In Terry Stotts’ traditionally conservative defensive scheme, the Portland Trail Blazers have ranked near the bottom of the league in transition possessions per game. However, the defensive tent poles from past seasons – Moe Harkless, Al-Farouq Aminu, Evan Turner and Jusuf Nurkic – are either no longer with the team or not on the floor for Portland. Their replacements – Kent Bazemore, Mario Hezonja, Rodney Hood and Hassan Whiteside – play hastier defense.
The new defensive mindset has led the team to force more turnovers and therefore more transition possessions than in years prior. Transition opportunities yield a healthy points per possession mark because of the numbers advantage or unimpeded route to a flashy dunk.
In the first seven games of 2019-20, the Blazers are scoring 1.20 points per possession in transition, fourth best in the league. Despite the improvement in aggressiveness on the defensive end, they still only amass 16 such possessions per game, 13.9% of their total offense.
Stealing the ball isn’t the only way to get a quick bucket. Portland has a litany of ball handlers, so most lineups feature four of the five players capable of grabbing a rebound and immediately dribbling up the court. In previous years, the frequent rebound gatherers – Harkless, Aminu or Nurkic – looked to the guards for an outlet pass instead of pushing forward, slowing the tempo of the offense. Now it’s grab and go.
When the team is shooting shots relative to the shot clock illustrates this quickened pace on offense. Despite forcing 15.3 turnovers per game – 20th in the league – more than 40% of the Blazers shots have come in the first nine seconds of the shot clock.
Shots early in the clock are volatile. For the most part, they’re either wide open fast break finishes or a quick shot trying to capitalize on a scrambling defense. CJ McCollum has been the primary suspect for the second category: 21.9% of his total shots have come between 18 and 22 seconds left on the shot clock. He doesn’t need a teammate’s help to beat a lone defender off the dribble and rise up for his bread and butter midrange jumper.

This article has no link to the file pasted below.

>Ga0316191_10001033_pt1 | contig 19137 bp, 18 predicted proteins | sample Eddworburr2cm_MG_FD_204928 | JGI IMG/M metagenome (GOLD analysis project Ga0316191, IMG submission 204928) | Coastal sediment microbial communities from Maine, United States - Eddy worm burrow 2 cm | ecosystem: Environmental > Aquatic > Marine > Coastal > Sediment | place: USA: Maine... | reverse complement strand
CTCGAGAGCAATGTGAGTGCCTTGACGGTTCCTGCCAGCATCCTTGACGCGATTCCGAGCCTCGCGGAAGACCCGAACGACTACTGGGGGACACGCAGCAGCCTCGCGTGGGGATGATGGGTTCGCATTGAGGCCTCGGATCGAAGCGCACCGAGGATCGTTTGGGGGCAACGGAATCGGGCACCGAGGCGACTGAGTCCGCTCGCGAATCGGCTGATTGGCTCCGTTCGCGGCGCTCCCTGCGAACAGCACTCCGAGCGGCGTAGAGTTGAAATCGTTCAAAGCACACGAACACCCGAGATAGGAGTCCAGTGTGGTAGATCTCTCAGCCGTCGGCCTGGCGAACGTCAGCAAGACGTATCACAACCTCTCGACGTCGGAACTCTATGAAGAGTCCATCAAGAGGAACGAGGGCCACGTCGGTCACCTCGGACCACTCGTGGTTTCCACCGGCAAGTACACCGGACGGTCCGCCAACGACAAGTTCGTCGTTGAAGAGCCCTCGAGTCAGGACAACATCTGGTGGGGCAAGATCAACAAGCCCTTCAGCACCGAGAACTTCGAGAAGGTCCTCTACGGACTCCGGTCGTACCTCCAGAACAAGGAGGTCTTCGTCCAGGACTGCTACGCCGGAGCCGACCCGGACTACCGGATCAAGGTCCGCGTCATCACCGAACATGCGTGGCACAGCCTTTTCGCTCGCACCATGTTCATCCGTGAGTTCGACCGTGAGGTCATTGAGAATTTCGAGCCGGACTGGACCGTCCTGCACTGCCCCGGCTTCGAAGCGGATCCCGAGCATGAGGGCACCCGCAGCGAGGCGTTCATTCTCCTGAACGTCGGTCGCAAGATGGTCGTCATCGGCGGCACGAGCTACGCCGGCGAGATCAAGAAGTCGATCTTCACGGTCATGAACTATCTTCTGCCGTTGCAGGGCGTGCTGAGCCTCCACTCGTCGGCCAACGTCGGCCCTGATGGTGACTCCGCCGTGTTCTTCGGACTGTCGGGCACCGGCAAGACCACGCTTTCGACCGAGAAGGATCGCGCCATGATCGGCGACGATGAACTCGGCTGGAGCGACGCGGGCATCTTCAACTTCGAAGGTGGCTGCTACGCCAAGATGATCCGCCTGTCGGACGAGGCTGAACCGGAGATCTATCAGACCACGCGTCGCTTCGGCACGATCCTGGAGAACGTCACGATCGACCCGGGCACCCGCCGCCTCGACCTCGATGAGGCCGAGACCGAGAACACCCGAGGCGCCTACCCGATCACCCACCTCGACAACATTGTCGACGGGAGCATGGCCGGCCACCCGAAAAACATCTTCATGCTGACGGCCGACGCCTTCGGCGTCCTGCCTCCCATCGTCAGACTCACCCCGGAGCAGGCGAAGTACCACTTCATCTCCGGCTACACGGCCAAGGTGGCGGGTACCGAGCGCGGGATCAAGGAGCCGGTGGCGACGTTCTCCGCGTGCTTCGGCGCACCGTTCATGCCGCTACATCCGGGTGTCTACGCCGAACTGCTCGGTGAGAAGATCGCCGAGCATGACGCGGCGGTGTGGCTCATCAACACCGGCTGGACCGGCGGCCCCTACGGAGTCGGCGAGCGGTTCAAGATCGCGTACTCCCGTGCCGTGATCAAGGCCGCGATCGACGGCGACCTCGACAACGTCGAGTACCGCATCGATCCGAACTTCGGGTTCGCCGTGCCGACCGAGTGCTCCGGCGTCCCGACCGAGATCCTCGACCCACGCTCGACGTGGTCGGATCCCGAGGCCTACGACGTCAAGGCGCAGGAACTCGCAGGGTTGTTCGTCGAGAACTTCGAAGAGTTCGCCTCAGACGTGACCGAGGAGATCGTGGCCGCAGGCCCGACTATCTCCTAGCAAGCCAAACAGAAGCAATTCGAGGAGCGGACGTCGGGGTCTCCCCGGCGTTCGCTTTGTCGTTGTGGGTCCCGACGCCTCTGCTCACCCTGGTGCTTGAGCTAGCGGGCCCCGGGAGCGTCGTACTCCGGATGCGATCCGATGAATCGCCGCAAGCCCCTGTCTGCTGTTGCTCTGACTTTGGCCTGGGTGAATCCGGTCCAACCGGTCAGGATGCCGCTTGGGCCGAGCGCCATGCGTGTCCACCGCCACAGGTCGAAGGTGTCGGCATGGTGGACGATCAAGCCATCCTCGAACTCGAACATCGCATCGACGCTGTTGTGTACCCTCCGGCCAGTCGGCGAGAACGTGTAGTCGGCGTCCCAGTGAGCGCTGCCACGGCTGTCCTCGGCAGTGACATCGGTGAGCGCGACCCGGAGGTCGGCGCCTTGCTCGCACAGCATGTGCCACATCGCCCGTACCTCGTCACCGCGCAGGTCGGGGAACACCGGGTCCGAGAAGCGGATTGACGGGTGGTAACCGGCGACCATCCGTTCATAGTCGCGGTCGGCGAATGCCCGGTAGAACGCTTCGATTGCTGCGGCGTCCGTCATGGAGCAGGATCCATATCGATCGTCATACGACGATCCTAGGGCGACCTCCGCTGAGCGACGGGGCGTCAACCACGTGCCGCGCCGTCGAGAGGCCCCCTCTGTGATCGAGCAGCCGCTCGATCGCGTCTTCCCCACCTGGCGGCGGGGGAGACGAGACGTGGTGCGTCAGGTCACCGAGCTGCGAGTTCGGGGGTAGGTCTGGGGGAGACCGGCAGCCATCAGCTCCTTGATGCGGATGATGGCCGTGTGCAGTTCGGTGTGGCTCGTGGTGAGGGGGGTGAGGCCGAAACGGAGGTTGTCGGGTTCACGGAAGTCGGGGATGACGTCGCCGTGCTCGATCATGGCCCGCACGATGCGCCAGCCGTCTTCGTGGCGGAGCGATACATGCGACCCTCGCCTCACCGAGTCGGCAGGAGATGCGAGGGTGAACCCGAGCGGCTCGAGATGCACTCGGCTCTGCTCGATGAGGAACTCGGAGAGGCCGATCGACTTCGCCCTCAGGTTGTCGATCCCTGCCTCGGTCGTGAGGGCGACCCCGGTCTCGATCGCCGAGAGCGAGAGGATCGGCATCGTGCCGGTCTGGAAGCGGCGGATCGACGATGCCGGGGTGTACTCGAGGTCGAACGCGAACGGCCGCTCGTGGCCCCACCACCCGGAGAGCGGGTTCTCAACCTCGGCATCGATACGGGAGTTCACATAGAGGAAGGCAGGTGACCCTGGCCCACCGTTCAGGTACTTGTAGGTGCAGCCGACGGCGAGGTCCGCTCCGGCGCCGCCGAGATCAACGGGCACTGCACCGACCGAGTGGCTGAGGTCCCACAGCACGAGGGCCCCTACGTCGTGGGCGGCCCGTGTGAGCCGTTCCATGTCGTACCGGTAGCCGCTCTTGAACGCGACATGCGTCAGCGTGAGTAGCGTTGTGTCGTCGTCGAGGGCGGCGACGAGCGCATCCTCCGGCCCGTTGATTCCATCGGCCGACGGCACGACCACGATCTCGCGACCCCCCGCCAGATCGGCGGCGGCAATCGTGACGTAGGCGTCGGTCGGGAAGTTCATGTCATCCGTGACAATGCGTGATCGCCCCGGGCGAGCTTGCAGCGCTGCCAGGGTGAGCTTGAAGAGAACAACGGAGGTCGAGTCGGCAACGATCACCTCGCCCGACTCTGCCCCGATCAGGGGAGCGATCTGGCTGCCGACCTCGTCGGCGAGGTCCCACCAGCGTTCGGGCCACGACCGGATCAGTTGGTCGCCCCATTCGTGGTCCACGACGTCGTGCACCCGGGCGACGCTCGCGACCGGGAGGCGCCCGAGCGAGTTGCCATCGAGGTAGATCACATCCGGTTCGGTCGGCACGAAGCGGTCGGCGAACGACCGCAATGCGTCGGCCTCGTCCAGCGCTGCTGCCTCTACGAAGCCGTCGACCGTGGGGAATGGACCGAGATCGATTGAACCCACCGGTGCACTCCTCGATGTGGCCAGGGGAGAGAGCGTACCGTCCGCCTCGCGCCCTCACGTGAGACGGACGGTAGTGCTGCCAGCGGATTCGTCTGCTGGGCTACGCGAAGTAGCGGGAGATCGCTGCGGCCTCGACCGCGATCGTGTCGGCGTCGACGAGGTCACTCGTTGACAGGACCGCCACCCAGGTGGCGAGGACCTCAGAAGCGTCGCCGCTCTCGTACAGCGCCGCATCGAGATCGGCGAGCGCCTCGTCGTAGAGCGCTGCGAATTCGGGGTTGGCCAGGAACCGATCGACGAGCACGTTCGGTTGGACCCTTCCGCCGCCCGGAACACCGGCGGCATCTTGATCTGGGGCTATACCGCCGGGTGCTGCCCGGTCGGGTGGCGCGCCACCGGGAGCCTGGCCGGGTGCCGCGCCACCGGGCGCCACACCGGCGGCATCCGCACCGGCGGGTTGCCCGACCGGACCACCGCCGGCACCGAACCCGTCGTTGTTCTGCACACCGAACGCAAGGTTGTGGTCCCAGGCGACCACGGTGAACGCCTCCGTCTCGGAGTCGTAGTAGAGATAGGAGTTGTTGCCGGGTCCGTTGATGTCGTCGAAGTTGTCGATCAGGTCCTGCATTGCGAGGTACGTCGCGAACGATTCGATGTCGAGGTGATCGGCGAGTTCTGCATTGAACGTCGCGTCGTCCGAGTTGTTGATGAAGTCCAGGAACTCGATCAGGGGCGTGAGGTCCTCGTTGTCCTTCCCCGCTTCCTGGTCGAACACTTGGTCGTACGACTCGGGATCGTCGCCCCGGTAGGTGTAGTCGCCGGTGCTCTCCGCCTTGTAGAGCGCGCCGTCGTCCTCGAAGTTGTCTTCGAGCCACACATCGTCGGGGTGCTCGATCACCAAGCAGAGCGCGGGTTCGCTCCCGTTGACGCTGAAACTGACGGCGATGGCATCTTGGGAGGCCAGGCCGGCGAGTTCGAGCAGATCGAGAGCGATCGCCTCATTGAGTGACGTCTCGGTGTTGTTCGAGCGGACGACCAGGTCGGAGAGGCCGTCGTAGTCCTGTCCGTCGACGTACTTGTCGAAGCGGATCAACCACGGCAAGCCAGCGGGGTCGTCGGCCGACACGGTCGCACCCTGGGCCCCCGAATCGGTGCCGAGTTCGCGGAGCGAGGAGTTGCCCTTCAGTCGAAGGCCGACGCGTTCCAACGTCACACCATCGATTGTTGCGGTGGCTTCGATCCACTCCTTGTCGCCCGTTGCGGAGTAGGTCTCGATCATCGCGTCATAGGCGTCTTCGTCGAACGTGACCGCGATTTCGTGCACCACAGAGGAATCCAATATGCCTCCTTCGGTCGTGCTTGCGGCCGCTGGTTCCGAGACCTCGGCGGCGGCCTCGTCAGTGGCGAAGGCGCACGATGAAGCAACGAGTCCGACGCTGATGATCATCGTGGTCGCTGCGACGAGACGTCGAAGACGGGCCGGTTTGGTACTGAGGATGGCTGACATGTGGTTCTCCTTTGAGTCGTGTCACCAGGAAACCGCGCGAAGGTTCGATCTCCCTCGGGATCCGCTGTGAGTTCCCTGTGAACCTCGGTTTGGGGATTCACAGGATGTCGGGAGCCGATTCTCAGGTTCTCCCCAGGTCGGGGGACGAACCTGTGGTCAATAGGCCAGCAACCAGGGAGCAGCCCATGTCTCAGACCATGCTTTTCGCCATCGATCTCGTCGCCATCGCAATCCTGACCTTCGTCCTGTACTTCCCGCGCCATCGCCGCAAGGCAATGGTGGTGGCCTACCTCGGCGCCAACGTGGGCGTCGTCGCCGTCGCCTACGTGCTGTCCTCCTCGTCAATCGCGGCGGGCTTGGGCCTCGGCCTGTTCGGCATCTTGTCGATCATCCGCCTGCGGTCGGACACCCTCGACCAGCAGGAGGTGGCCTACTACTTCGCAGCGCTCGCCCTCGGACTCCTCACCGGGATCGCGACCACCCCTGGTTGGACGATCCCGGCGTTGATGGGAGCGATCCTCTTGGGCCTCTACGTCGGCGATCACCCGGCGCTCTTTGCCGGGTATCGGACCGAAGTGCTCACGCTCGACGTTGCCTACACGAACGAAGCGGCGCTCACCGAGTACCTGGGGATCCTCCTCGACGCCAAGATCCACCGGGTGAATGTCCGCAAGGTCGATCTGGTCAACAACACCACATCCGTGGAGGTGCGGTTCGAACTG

He’s scoring 1.22 points per transition possession (in the 67th percentile), which encapsulates a majority of those hurried attempts.
Like McCollum, the team as a whole is scoring well early in the shot clock. In fact, Portland’s effective field goal percentage per every shot clock increment set by the NBA stats website improves with more time (except for the final bracket of 22-24 seconds).
Shot attempts early in the shot clock benefit the unfamiliar roster. The Blazers rank last in assists per game as the offense relies on Lillard and McCollum to create looks for themselves first and teammates second. Getting a shot up before the defense sets itself provides the two guards, as well as other proficient off the dribble shooters like Hood, Bazemore and Simons, with better opportunities than they generate for themselves as the shot clock winds down.
This head down, isolation offense shouldn’t extend much past transition possessions. Portland, partially due to the new players learning to mesh with one another, has been overly reliant on forced pull-up jumpers when the myriad of screens at the top of the arc don’t produce an uncontested look.
A more aggressive defensive scheme will create more chances for the Blazers to successfully play the style of basketball they tend to fall back on. So will a quicker transition from rebound to initiating the offense. Those two changes may be more attainable than a fundamental shift in the team’s offense, which doesn’t move the ball well, in order to capitalize on the ability to score efficiently early in the clock.